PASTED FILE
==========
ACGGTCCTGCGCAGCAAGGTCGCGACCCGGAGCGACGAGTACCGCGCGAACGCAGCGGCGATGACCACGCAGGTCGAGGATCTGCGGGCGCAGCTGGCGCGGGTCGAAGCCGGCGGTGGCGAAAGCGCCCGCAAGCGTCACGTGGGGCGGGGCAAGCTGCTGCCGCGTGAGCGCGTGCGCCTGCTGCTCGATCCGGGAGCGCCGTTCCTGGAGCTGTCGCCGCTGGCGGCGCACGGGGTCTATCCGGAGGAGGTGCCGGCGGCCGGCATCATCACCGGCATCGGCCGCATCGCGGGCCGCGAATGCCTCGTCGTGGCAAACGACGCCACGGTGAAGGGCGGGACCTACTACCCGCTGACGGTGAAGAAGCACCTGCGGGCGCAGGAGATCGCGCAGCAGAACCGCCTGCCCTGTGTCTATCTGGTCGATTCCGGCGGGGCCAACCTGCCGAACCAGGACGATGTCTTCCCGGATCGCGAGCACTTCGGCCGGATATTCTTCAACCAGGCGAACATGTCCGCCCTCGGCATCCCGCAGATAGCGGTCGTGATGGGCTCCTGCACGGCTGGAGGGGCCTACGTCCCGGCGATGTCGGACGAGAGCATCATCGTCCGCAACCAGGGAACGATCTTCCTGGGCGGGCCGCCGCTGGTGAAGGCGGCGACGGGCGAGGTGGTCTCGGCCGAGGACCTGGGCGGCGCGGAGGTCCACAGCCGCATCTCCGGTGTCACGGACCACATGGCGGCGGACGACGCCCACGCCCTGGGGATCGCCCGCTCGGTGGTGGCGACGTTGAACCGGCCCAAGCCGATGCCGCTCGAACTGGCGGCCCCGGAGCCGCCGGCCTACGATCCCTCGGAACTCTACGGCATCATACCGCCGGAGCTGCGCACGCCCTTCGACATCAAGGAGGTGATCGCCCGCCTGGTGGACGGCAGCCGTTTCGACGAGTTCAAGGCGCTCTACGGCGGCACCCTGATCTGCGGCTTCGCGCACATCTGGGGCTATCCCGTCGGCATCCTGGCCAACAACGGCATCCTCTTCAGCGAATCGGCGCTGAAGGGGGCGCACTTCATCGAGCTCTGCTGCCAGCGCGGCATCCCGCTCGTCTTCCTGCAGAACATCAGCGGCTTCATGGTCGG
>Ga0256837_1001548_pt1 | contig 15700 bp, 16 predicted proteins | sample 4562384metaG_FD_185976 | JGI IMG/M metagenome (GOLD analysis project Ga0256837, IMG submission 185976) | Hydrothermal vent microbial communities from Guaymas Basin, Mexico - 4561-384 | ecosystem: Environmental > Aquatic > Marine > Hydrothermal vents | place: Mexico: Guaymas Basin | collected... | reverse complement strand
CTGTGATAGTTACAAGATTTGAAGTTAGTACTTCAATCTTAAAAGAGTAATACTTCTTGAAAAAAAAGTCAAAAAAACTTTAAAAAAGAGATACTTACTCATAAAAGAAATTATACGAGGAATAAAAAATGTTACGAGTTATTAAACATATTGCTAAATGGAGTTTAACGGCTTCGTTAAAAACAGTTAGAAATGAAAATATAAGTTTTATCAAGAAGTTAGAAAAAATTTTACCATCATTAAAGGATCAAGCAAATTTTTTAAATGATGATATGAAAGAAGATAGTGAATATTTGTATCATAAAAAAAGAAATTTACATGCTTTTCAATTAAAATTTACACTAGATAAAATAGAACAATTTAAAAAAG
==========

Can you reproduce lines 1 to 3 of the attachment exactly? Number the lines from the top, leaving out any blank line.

ACGGTCCTGCGCAGCAAGGTCGCGACCCGGAGCGACGAGTACCGCGCGAACGCAGCGGCGATGACCACGCAGGTCGAGGATCTGCGGGCGCAGCTGGCGCGGGTCGAAGCCGGCGGTGGCGAAAGCGCCCGCAAGCGTCACGTGGGGCGGGGCAAGCTGCTGCCGCGTGAGCGCGTGCGCCTGCTGCTCGATCCGGGAGCGCCGTTCCTGGAGCTGTCGCCGCTGGCGGCGCACGGGGTCTATCCGGAGGAGGTGCCGGCGGCCGGCATCATCACCGGCATCGGCCGCATCGCGGGCCGCGAATGCCTCGTCGTGGCAAACGACGCCACGGTGAAGGGCGGGACCTACTACCCGCTGACGGTGAAGAAGCACCTGCGGGCGCAGGAGATCGCGCAGCAGAACCGCCTGCCCTGTGTCTATCTGGTCGATTCCGGCGGGGCCAACCTGCCGAACCAGGACGATGTCTTCCCGGATCGCGAGCACTTCGGCCGGATATTCTTCAACCAGGCGAACATGTCCGCCCTCGGCATCCCGCAGATAGCGGTCGTGATGGGCTCCTGCACGGCTGGAGGGGCCTACGTCCCGGCGATGTCGGACGAGAGCATCATCGTCCGCAACCAGGGAACGATCTTCCTGGGCGGGCCGCCGCTGGTGAAGGCGGCGACGGGCGAGGTGGTCTCGGCCGAGGACCTGGGCGGCGCGGAGGTCCACAGCCGCATCTCCGGTGTCACGGACCACATGGCGGCGGACGACGCCCACGCCCTGGGGATCGCCCGCTCGGTGGTGGCGACGTTGAACCGGCCCAAGCCGATGCCGCTCGAACTGGCGGCCCCGGAGCCGCCGGCCTACGATCCCTCGGAACTCTACGGCATCATACCGCCGGAGCTGCGCACGCCCTTCGACATCAAGGAGGTGATCGCCCGCCTGGTGGACGGCAGCCGTTTCGACGAGTTCAAGGCGCTCTACGGCGGCACCCTGATCTGCGGCTTCGCGCACATCTGGGGCTATCCCGTCGGCATCCTGGCCAACAACGGCATCCTCTTCAGCGAATCGGCGCTGAAGGGGGCGCACTTCATCGAGCTCTGCTGCCAGCGCGGCATCCCGCTCGTCTTCCTGCAGAACATCAGCGGCTTCATGGTCGG
>Ga0256837_1001548_pt1 | contig 15700 bp, 16 predicted proteins | sample 4562384metaG_FD_185976 | JGI IMG/M metagenome (GOLD analysis project Ga0256837, IMG submission 185976) | Hydrothermal vent microbial communities from Guaymas Basin, Mexico - 4561-384 | ecosystem: Environmental > Aquatic > Marine > Hydrothermal vents | place: Mexico: Guaymas Basin | collected... | reverse complement strand
CTGTGATAGTTACAAGATTTGAAGTTAGTACTTCAATCTTAAAAGAGTAATACTTCTTGAAAAAAAAGTCAAAAAAACTTTAAAAAAGAGATACTTACTCATAAAAGAAATTATACGAGGAATAAAAAATGTTACGAGTTATTAAACATATTGCTAAATGGAGTTTAACGGCTTCGTTAAAAACAGTTAGAAATGAAAATATAAGTTTTATCAAGAAGTTAGAAAAAATTTTACCATCATTAAAGGATCAAGCAAATTTTTTAAATGATGATATGAAAGAAGATAGTGAATATTTGTATCATAAAAAAAGAAATTTACATGCTTTTCAATTAAAATTTACACTAGATAAAATAGAACAATTTAAAAAAG